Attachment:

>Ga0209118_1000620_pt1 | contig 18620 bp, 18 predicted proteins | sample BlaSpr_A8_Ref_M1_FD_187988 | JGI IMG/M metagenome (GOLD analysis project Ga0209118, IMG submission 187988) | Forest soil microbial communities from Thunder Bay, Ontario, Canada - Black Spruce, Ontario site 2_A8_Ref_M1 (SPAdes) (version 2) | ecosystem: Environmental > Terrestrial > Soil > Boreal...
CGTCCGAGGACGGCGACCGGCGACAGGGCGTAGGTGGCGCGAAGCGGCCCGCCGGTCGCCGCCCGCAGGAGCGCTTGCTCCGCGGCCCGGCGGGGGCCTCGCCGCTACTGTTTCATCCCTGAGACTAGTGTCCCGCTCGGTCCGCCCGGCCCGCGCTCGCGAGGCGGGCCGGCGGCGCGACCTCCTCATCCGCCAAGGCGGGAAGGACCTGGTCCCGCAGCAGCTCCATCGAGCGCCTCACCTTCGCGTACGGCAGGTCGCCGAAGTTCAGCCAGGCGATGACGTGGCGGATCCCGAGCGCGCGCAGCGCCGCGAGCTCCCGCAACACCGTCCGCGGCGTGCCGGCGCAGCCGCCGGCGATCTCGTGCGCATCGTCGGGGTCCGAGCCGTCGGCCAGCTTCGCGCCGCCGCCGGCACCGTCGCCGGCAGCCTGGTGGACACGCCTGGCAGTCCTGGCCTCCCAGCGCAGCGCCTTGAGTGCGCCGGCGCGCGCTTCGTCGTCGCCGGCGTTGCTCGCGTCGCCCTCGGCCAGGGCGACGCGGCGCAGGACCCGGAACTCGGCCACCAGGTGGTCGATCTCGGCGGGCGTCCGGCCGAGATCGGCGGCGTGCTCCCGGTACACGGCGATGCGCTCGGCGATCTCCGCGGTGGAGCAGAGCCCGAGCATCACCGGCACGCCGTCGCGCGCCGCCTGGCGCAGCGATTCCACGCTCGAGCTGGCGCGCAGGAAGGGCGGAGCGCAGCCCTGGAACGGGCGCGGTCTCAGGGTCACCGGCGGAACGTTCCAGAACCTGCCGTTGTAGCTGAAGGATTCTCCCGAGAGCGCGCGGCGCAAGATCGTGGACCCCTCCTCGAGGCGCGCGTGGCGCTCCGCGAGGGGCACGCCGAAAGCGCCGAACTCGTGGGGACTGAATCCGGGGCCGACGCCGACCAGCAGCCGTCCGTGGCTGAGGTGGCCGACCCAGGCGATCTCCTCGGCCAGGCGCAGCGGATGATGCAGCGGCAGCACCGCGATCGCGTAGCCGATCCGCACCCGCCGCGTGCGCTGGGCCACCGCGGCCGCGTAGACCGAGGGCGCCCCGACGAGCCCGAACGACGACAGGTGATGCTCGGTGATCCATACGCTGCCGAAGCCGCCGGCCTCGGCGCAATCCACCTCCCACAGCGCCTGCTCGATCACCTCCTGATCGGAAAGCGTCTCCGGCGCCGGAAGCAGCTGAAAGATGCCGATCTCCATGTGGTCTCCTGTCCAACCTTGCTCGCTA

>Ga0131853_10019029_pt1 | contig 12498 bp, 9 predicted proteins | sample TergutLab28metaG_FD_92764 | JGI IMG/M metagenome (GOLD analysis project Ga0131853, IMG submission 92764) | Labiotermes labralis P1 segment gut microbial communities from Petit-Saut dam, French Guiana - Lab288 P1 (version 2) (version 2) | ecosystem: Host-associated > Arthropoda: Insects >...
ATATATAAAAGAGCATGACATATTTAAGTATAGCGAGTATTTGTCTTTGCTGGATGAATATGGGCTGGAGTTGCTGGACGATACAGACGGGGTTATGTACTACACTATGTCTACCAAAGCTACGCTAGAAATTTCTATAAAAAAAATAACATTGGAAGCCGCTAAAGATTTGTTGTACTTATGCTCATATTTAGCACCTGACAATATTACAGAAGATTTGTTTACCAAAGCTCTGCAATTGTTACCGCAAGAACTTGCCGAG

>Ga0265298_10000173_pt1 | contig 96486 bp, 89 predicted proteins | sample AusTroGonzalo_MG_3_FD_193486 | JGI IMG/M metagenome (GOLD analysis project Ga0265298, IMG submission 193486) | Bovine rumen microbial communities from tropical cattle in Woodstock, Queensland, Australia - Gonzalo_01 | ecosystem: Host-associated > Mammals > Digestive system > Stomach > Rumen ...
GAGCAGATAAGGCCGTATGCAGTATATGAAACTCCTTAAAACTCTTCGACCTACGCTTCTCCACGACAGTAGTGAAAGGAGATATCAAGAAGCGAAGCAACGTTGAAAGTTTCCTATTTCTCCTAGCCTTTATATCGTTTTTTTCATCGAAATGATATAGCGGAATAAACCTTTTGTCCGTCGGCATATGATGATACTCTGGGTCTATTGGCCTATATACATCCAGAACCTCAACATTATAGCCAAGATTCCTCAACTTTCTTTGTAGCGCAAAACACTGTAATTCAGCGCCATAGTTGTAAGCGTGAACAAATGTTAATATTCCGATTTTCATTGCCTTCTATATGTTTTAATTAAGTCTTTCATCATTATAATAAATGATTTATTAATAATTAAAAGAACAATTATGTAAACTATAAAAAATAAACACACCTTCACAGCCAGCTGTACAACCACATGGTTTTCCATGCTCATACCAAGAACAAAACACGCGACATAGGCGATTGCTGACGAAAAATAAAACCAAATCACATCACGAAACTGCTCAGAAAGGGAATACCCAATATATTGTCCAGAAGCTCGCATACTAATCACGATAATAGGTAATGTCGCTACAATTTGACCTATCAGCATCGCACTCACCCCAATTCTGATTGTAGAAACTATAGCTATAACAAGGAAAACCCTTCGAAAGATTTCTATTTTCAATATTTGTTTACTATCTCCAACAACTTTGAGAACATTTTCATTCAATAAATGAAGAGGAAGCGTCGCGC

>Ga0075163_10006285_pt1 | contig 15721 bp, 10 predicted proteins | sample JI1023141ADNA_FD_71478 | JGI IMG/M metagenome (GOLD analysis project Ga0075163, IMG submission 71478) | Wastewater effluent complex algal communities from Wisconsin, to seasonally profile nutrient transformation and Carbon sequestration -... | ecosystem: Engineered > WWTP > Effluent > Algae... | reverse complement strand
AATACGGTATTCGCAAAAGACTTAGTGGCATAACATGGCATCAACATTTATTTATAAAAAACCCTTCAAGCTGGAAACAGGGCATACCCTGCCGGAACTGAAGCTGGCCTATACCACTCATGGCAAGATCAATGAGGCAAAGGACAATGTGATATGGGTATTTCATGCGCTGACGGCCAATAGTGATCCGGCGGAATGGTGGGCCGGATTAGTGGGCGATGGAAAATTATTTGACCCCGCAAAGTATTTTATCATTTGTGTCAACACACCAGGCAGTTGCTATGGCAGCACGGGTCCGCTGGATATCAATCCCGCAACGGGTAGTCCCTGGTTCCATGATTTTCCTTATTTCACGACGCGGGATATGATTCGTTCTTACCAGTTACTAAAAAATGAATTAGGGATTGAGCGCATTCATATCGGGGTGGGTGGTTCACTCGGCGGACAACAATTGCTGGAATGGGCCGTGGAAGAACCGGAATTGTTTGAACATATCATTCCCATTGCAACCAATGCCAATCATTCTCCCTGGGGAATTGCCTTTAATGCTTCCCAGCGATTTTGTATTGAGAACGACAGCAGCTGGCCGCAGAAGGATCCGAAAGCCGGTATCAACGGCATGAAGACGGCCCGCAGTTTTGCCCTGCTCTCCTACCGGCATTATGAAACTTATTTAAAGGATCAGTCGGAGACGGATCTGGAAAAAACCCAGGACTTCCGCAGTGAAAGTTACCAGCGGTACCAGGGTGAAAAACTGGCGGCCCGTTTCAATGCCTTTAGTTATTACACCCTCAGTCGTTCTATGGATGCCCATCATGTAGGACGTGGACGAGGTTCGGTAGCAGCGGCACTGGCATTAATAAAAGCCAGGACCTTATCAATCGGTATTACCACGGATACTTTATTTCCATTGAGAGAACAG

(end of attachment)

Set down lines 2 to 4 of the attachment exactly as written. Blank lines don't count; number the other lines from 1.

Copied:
CGTCCGAGGACGGCGACCGGCGACAGGGCGTAGGTGGCGCGAAGCGGCCCGCCGGTCGCCGCCCGCAGGAGCGCTTGCTCCGCGGCCCGGCGGGGGCCTCGCCGCTACTGTTTCATCCCTGAGACTAGTGTCCCGCTCGGTCCGCCCGGCCCGCGCTCGCGAGGCGGGCCGGCGGCGCGACCTCCTCATCCGCCAAGGCGGGAAGGACCTGGTCCCGCAGCAGCTCCATCGAGCGCCTCACCTTCGCGTACGGCAGGTCGCCGAAGTTCAGCCAGGCGATGACGTGGCGGATCCCGAGCGCGCGCAGCGCCGCGAGCTCCCGCAACACCGTCCGCGGCGTGCCGGCGCAGCCGCCGGCGATCTCGTGCGCATCGTCGGGGTCCGAGCCGTCGGCCAGCTTCGCGCCGCCGCCGGCACCGTCGCCGGCAGCCTGGTGGACACGCCTGGCAGTCCTGGCCTCCCAGCGCAGCGCCTTGAGTGCGCCGGCGCGCGCTTCGTCGTCGCCGGCGTTGCTCGCGTCGCCCTCGGCCAGGGCGACGCGGCGCAGGACCCGGAACTCGGCCACCAGGTGGTCGATCTCGGCGGGCGTCCGGCCGAGATCGGCGGCGTGCTCCCGGTACACGGCGATGCGCTCGGCGATCTCCGCGGTGGAGCAGAGCCCGAGCATCACCGGCACGCCGTCGCGCGCCGCCTGGCGCAGCGATTCCACGCTCGAGCTGGCGCGCAGGAAGGGCGGAGCGCAGCCCTGGAACGGGCGCGGTCTCAGGGTCACCGGCGGAACGTTCCAGAACCTGCCGTTGTAGCTGAAGGATTCTCCCGAGAGCGCGCGGCGCAAGATCGTGGACCCCTCCTCGAGGCGCGCGTGGCGCTCCGCGAGGGGCACGCCGAAAGCGCCGAACTCGTGGGGACTGAATCCGGGGCCGACGCCGACCAGCAGCCGTCCGTGGCTGAGGTGGCCGACCCAGGCGATCTCCTCGGCCAGGCGCAGCGGATGATGCAGCGGCAGCACCGCGATCGCGTAGCCGATCCGCACCCGCCGCGTGCGCTGGGCCACCGCGGCCGCGTAGACCGAGGGCGCCCCGACGAGCCCGAACGACGACAGGTGATGCTCGGTGATCCATACGCTGCCGAAGCCGCCGGCCTCGGCGCAATCCACCTCCCACAGCGCCTGCTCGATCACCTCCTGATCGGAAAGCGTCTCCGGCGCCGGAAGCAGCTGAAAGATGCCGATCTCCATGTGGTCTCCTGTCCAACCTTGCTCGCTA

>Ga0131853_10019029_pt1 | contig 12498 bp, 9 predicted proteins | sample TergutLab28metaG_FD_92764 | JGI IMG/M metagenome (GOLD analysis project Ga0131853, IMG submission 92764) | Labiotermes labralis P1 segment gut microbial communities from Petit-Saut dam, French Guiana - Lab288 P1 (version 2) (version 2) | ecosystem: Host-associated > Arthropoda: Insects >...
ATATATAAAAGAGCATGACATATTTAAGTATAGCGAGTATTTGTCTTTGCTGGATGAATATGGGCTGGAGTTGCTGGACGATACAGACGGGGTTATGTACTACACTATGTCTACCAAAGCTACGCTAGAAATTTCTATAAAAAAAATAACATTGGAAGCCGCTAAAGATTTGTTGTACTTATGCTCATATTTAGCACCTGACAATATTACAGAAGATTTGTTTACCAAAGCTCTGCAATTGTTACCGCAAGAACTTGCCGAG